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What other fun things can I do for the kids with a week of -11 ºC (12.2 ºF) temperatures?
February 6, 2012 2:15 AM   Subscribe

What other fun things can I do for the kids with a week of -11 ºC (12.2 ºF) temperatures?

We’ve done overnight freezing experiments, water, water with salt, water with screen wash, wine etc. I’ve made a backyard skating rink with wood and a tarpaulin. We’ve tried to make snow with a pressure washer (too windy). We’ve hung out wet sheets to make them frozen stiff, thrown boiling water in the air to see it touches the ground or remains as vapour, we’ve cooked food in the woods over a tinder/standing deadwood fire. I was thinking about freezing a barrel of water to try some ice sculpture….

Please give me any other ideas you’ve got… I’ll give them a go…
posted by guy72277 to Sports, Hobbies, & Recreation (11 answers total) 9 users marked this as a favorite
 
Blow bubbles! With normal water-and-dish-detergent bubble mix, you can blow bubbles and they will freeze in mid-air. You can let them fall on the ground or catch them in your hands. This is the most awesome thing ever, and even adults will enjoy it.
posted by whatzit at 3:04 AM on February 6, 2012 [5 favorites]


With the right equipment, overnight camping in these temps is fun, and something the kids will brag about for years (you didn't say what age the kids are, this might NOT be fun if they are too young. I used to take scouts in the 11 y/o and up range camping during the winter).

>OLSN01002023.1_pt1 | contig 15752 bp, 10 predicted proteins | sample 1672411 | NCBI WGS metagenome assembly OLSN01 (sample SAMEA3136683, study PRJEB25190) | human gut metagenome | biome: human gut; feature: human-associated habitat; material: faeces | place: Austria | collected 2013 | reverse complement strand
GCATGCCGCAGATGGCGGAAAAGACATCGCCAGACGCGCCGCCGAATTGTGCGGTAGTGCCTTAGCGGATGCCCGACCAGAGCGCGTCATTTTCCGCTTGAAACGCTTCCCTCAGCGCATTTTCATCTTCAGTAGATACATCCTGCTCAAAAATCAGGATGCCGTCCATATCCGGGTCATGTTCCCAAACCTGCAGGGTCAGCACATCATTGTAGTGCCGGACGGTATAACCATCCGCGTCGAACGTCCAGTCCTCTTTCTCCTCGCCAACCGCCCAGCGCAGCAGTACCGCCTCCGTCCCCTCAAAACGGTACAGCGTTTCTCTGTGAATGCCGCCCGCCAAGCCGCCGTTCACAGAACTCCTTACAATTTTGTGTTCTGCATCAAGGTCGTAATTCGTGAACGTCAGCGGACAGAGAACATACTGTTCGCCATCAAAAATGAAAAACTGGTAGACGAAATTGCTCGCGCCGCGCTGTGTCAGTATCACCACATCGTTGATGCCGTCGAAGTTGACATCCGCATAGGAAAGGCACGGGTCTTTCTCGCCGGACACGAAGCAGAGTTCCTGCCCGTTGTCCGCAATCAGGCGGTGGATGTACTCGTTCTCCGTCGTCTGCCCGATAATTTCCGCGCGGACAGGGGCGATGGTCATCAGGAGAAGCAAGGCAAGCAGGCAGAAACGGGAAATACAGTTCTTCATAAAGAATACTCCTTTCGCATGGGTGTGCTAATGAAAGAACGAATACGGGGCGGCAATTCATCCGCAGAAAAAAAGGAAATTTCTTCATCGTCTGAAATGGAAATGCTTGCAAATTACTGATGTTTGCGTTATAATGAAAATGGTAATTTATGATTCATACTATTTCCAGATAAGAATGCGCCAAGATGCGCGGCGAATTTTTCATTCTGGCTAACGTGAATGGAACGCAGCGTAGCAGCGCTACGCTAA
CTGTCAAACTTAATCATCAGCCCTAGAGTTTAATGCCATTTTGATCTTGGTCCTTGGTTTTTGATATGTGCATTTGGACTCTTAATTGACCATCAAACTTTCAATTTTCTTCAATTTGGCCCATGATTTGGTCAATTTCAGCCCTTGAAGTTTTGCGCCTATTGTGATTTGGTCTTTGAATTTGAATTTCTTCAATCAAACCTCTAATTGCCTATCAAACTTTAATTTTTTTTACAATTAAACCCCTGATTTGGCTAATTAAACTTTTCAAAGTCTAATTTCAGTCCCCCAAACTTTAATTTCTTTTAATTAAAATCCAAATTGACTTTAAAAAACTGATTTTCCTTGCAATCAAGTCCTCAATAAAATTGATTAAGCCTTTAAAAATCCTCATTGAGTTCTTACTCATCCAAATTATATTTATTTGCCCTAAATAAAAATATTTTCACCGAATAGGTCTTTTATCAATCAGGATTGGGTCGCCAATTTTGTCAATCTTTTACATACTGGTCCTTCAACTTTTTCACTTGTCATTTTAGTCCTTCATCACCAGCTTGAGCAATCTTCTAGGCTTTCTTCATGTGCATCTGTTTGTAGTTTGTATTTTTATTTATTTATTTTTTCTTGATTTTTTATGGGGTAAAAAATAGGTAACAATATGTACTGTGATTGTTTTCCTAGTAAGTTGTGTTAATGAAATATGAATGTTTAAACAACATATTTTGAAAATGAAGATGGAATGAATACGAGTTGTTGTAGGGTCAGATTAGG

posted by HuronBob at 3:17 AM on February 6, 2012


Make snow ice cream
posted by nickrussell at 3:18 AM on February 6, 2012


But remember: never eat yellow snow.

I would get some different things that can mold ice and make some shapes. Ice sculpture sounds cool though. Perhaps easier to make an ice slide rather than a thing.

Another thing you could do is get a thermometer and put different jars of water outside at different temperatures and measure how long they take to freeze.

Also, you could make naturally frozen ice pops. The fun bit is choosing the juice, fruit etc that goes into the ice pop.
posted by MuffinMan at 3:30 AM on February 6, 2012


Well, it's not really an experiment, but you can make bird seed balls for hungry birds.
This looks like fun.
posted by leigh1 at 3:30 AM on February 6, 2012


If you can find maple syrup, you could make tire d'érable (also known as tire sur la neige). Instructions can be found here.
posted by nathaole at 4:49 AM on February 6, 2012 [1 favorite]


Snow fort/igloo. Endless hours of mindless fun.
posted by halfbuckaroo at 5:50 AM on February 6, 2012


Not sure how old the kids are... so some of these suggestions may be for kids that are too old:
- Fabric Snow Dyeing (be sure to mix the dyes yourself, wearing a dust mask. Once the dyes are mixed you can let the kids heap the snow on the fabric and pour on the dyes).
- Ice vehicle races (make blocks of ice and race them)
- ice lanterns (fill a balloon with water, partially freeze, pop ballon and dump out remaining water -- should look like a bowl made of ice)